It serves standard vacation destinations, but also offers cross-country flights from cities like Hartford, Connecticut or Charleston, South Carolina, to destinations like Las Vegas and Los Angeles. It hopes to launch an international service by 2025.

Both Avelo and Breeze continued to announce new routes and destinations this year. Avelo had 11 routes shortly after its summer 2021 launch and now has around 75, while Breeze flew around 16 routes that summer and is currently selling around 180.

A Breeze Airways plane on the tarmac at Tampa International Airport, Florida, May 27, 2021.

Matt May | Bloomberg | Getty Images

Breeze and Avelo sell base fares – some in the double digits – and charge fees for checked bags and advanced seat assignments, additional fees that have become common not only among budget airlines but also in most major carriers.

Breeze’s cheapest option allows travelers to bring only one personal item, but the airline also sells first-class seats and extra legroom options with more amenities. The base fare for both airlines does not include carry-on baggage.

Operational costs

Offering low airfares has made rising industry-wide costs even more daunting for Avelo and Breeze. At national scale lack of pilots following the pandemic and rising labor costsfor example, posed a challenge.

Large airlines, which can offer their pilots big salaries, have hired pilots from smaller airlines in recent years to bolster their workforces after the pandemic.

“What you really need to watch for in pilots is attrition. … We had an attrition rate that was higher than we wanted, and now that’s where we want it,” Neeleman said.

The carrier has many first officers who are about to be promoted to captain, which will help ease the shortage, he added.

Airlines have also struggled with late deliveries of planes and difficulty obtaining thousands of spare parts.

Andrew Levy, founder, chairman and CEO of Avelo Airlines, speaks at Hollywood Burbank Airport in Burbank, California on April 7, 2021.

Joe Scarnici | Getty Images

Avelo has been facing delays in delivering its used Boeing 737s that it leases, CEO Levy said. The company currently has 16 aircraft in its fleet and has five on order.

“The entire aviation supply chain system has been destroyed since Covid. And it’s still not quite back to what it was,” Levy said.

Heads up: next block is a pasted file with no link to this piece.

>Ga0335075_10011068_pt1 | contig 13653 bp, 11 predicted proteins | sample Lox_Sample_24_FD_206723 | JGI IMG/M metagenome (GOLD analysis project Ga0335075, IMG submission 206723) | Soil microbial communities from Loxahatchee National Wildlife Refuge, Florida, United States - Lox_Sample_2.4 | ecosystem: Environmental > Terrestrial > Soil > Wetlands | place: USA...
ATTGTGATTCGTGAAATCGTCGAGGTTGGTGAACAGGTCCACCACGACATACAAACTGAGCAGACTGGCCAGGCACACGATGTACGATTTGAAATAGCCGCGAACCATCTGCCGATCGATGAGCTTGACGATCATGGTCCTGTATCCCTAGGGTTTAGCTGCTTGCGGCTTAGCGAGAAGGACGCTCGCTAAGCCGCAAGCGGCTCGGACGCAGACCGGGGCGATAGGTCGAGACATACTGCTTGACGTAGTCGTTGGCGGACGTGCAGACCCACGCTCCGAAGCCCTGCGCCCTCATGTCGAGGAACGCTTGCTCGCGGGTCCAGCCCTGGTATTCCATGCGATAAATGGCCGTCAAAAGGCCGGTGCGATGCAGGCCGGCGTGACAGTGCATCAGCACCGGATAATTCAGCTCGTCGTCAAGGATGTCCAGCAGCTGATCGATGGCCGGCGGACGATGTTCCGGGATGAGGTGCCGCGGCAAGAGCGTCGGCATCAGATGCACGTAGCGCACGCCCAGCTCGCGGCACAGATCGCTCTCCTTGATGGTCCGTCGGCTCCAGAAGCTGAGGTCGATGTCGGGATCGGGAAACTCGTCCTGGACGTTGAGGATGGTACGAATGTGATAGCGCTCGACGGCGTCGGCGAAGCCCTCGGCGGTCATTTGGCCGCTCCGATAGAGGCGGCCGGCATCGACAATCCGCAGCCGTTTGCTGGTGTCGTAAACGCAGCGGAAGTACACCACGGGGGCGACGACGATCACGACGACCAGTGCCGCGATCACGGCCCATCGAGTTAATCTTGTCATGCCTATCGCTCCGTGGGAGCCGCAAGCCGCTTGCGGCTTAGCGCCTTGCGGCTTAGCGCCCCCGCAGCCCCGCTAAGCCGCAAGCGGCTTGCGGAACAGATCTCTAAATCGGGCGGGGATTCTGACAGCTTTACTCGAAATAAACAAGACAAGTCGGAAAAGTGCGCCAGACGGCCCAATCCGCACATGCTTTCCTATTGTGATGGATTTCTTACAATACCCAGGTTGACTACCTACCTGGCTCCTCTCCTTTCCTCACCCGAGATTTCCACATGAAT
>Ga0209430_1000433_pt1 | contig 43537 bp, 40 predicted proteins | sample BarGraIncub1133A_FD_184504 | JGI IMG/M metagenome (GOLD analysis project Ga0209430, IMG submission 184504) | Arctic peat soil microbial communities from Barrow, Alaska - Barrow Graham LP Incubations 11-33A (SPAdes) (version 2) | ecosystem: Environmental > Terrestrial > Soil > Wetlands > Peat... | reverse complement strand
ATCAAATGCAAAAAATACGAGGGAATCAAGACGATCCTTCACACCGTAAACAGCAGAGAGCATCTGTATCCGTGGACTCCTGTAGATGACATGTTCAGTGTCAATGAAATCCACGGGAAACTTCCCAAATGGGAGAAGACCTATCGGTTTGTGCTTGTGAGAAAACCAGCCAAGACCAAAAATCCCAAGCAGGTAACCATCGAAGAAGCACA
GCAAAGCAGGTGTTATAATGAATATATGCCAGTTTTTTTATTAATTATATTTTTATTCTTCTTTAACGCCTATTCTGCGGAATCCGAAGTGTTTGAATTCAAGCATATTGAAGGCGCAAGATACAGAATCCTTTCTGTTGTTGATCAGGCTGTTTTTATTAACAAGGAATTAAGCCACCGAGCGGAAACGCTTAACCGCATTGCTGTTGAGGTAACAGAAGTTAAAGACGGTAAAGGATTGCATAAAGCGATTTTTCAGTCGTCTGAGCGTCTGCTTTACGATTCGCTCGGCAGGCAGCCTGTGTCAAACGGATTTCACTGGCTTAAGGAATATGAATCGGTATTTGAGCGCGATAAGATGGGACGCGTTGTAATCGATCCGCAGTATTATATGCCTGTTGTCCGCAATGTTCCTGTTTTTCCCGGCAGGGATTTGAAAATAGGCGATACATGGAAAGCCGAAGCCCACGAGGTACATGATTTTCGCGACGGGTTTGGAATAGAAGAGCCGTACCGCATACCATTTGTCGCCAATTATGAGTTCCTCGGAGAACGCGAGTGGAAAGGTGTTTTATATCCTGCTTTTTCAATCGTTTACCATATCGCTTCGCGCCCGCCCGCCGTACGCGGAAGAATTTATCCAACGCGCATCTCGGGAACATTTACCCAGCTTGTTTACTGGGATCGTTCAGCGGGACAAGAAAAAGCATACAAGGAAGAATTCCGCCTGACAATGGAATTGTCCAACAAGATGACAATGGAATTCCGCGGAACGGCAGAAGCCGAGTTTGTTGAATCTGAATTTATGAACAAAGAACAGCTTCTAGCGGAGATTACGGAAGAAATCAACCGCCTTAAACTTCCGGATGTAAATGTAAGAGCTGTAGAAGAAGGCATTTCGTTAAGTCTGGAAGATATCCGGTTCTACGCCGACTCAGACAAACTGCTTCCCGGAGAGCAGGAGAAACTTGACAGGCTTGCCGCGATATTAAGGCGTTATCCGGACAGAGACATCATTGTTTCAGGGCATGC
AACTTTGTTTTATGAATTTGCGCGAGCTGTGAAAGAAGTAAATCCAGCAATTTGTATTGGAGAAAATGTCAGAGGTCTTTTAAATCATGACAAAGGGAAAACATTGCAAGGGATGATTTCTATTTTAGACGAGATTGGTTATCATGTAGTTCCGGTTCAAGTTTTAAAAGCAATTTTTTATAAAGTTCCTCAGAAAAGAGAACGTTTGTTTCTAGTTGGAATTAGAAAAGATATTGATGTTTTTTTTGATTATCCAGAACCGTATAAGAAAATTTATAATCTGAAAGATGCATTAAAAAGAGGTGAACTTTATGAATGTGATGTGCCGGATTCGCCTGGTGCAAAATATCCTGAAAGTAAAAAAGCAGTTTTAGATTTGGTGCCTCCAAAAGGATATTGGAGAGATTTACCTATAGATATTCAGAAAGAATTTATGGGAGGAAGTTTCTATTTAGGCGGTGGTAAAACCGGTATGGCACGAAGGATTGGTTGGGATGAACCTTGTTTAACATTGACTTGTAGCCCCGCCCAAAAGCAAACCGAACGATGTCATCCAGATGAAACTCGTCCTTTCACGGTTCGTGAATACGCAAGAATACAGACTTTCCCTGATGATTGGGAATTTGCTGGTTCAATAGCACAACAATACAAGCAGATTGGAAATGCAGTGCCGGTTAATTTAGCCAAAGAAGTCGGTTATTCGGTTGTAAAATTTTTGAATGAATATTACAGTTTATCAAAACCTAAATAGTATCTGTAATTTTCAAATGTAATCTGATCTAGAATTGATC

Breeze announced last month that it would exercise options on 10 additional Airbus A220s. The company will exclusively operate the A220 for its commercial service by the end of 2024. It currently operates 22 A220s and will have 32 in service by the end of 2024, according to Neeleman.

Neeleman said Breeze aims to be profitable before deciding whether to file an initial public offering or another option. Avelo also hopes to achieve sustained levels of profitability ahead of an IPO.

Levy said Avelo’s goal was “to get to a point where the company would be ready to go public” and that he had no interest in selling the company.

Some airlines, particularly low-cost carriers, have in recent years considered mergers to reduce the dominance of the big four carriers. JetBlue and Spirit announced plans to combine in July 2022 in a deal that would have created the fifth-largest airline in the United States, through a federal judge blocked this merger in January. These airlines appealed this decision.

Hawaiian Airlines And Alaska Airlines consider combining, although they will continue to operate the brands as separate carriers.

Levy and Neeleman said there is room for multiple players in the low-cost carrier sector.

“The more competition there is in the U.S. airline industry, the better it is for the traveling public,” said Harteveldt of the Atmosphere Research Group.

— CNBC’s Leslie Josephs contributed to this report.

Don’t miss these stories from CNBC PRO:

[ad_2]

Related Articles

Leave a Reply

Your email address will not be published. Required fields are marked *

Back to top button